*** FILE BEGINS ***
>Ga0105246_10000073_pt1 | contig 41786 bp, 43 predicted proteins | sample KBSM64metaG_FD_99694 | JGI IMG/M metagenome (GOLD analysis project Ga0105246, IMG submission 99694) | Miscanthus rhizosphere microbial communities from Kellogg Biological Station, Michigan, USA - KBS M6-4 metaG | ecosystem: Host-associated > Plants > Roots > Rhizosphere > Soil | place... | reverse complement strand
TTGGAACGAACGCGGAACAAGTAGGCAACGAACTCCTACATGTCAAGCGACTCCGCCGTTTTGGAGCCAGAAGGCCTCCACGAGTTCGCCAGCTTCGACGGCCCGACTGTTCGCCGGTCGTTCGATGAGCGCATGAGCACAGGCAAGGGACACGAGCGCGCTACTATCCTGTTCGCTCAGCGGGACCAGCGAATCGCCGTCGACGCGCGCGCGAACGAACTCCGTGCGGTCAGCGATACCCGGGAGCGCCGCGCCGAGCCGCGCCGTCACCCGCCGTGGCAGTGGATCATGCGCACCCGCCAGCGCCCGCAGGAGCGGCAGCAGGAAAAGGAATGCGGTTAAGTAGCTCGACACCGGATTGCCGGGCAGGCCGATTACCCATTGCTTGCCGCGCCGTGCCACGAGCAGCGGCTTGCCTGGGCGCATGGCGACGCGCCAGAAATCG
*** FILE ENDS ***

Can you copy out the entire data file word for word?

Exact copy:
>Ga0105246_10000073_pt1 | contig 41786 bp, 43 predicted proteins | sample KBSM64metaG_FD_99694 | JGI IMG/M metagenome (GOLD analysis project Ga0105246, IMG submission 99694) | Miscanthus rhizosphere microbial communities from Kellogg Biological Station, Michigan, USA - KBS M6-4 metaG | ecosystem: Host-associated > Plants > Roots > Rhizosphere > Soil | place... | reverse complement strand
TTGGAACGAACGCGGAACAAGTAGGCAACGAACTCCTACATGTCAAGCGACTCCGCCGTTTTGGAGCCAGAAGGCCTCCACGAGTTCGCCAGCTTCGACGGCCCGACTGTTCGCCGGTCGTTCGATGAGCGCATGAGCACAGGCAAGGGACACGAGCGCGCTACTATCCTGTTCGCTCAGCGGGACCAGCGAATCGCCGTCGACGCGCGCGCGAACGAACTCCGTGCGGTCAGCGATACCCGGGAGCGCCGCGCCGAGCCGCGCCGTCACCCGCCGTGGCAGTGGATCATGCGCACCCGCCAGCGCCCGCAGGAGCGGCAGCAGGAAAAGGAATGCGGTTAAGTAGCTCGACACCGGATTGCCGGGCAGGCCGATTACCCATTGCTTGCCGCGCCGTGCCACGAGCAGCGGCTTGCCTGGGCGCATGGCGACGCGCCAGAAATCG